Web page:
Phaedrus reads Lysias’s speech to Socrates. Lysias begins by claiming that he will not “fail to achieve the things I ask for because I happen not to be in love with you.” He explains that, while those who are in love often later repent of “services” rendered, those who aren’t in love do not, because they act according to their own choosing, not under the “compulsion” of love. Furthermore, Lysias argues, someone who promises great things to a lover, elevating him above all others, will eventually fall in love with somebody else and neglect him in turn.
Lysias speaks as one who desires sex with his hearer (presumably a younger man), but isn’t actually in love with him. With little preamble, he immediately begins giving reasons why agreeing to his proposition is better than agreeing to such an advance from someone who is in love. A major theme is “compulsion” versus free choice.
Lysias continues that it’s unreasonable to agree to sex with someone who’s in the “unfortunate” condition of being in love—"for the ones who suffer it agree themselves that they are sick rather than in their right mind,” and when they come to their senses, they disapprove of how they themselves have acted. Further, it’s better not to limit oneself to those who are in love; outside that limited subset, one has a better chance of finding a man “worthy of your affection.”
If a lover himself admits he isn’t in his right mind, Lysias argues, then how is it reasonable to agree to sex with someone in this state, who will likely repent of his actions later? Also, only sleeping with men who are in love with you narrows your options unnecessarily. (It’s worth noting here that a young boyfriend was likely not expecting a long-term commitment from his wooer; in the ancient Greek context, he was more likely to gain mentorship and social connections through such a relationship.)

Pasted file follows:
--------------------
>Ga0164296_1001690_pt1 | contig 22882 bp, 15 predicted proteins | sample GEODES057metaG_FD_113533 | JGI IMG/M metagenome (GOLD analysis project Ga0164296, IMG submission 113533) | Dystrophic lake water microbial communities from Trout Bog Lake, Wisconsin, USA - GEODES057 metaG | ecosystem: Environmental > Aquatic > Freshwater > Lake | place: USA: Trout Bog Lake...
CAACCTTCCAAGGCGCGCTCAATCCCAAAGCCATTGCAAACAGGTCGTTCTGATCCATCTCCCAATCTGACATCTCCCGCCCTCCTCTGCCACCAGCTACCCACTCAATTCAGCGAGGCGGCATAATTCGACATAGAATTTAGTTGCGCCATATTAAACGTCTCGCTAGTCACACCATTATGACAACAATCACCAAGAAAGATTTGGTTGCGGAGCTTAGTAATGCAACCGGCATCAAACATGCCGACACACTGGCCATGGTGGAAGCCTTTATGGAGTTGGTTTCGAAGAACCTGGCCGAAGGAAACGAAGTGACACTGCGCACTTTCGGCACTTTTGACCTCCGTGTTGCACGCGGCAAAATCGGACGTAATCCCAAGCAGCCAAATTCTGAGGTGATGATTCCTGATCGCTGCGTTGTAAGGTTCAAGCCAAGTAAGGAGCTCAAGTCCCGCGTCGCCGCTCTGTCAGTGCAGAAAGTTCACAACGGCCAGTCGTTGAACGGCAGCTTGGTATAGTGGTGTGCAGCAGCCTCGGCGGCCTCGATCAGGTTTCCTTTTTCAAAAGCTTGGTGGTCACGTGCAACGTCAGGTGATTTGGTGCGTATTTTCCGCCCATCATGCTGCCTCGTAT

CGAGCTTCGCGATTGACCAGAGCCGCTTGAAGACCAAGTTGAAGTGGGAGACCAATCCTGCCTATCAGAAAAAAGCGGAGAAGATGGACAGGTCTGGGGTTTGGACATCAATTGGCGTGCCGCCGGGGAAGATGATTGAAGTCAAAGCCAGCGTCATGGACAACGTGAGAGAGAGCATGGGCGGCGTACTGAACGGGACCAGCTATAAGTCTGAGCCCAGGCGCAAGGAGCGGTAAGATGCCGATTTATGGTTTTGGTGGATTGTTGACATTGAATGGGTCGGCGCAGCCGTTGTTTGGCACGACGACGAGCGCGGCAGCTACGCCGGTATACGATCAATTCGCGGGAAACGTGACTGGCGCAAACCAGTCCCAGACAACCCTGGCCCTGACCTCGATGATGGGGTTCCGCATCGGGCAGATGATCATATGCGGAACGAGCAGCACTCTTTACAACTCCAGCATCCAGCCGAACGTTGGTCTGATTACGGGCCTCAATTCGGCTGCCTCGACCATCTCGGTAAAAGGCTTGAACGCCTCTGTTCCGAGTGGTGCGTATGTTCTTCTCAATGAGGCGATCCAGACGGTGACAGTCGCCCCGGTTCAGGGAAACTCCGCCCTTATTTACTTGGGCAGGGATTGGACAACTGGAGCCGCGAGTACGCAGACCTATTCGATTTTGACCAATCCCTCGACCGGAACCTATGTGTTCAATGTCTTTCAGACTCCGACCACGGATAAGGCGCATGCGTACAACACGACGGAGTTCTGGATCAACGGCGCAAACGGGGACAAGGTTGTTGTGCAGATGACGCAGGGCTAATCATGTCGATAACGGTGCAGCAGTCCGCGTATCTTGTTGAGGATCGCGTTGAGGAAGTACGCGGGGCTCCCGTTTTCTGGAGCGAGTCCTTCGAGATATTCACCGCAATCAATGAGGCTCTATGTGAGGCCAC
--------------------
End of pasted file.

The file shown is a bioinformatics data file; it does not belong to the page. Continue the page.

Lysias points out that men in love will likely boast about their conquests, while those not in love are more likely to be discreet. Lovers, too, are more likely to take needless offense at things and become quarrelsome, and they tend to be jealous. Lovers sometimes come to dislike their boyfriends after their passion is spent; when a sexual encounter is based on friendship, however, friendship is more likely to outlast sex.
Lysias’s arguments are based on (what appears to be) good sense and are guided by long-term self-interest, as well as concern for how a relationship will appear within society. Socrates will undermine many of these assumptions later.
It seems to make sense, Lysias says, to grant favors to those who need them the most, because they’ll be most grateful. But he argues that it’s actually more fitting to grant favors to those who’ll be in a position to pay you back someday, and to those who aren’t simply interested in your youthful beauty, but in sharing their advantages with you. His speech trails off soon after.
Lysias’s arguments, while baldly self-interested, do make sense in the context of mentoring relationships that are oriented toward a youth’s long-term societal advantage. At the same time, it’s easy to hear a potentially seductive and manipulative note as well.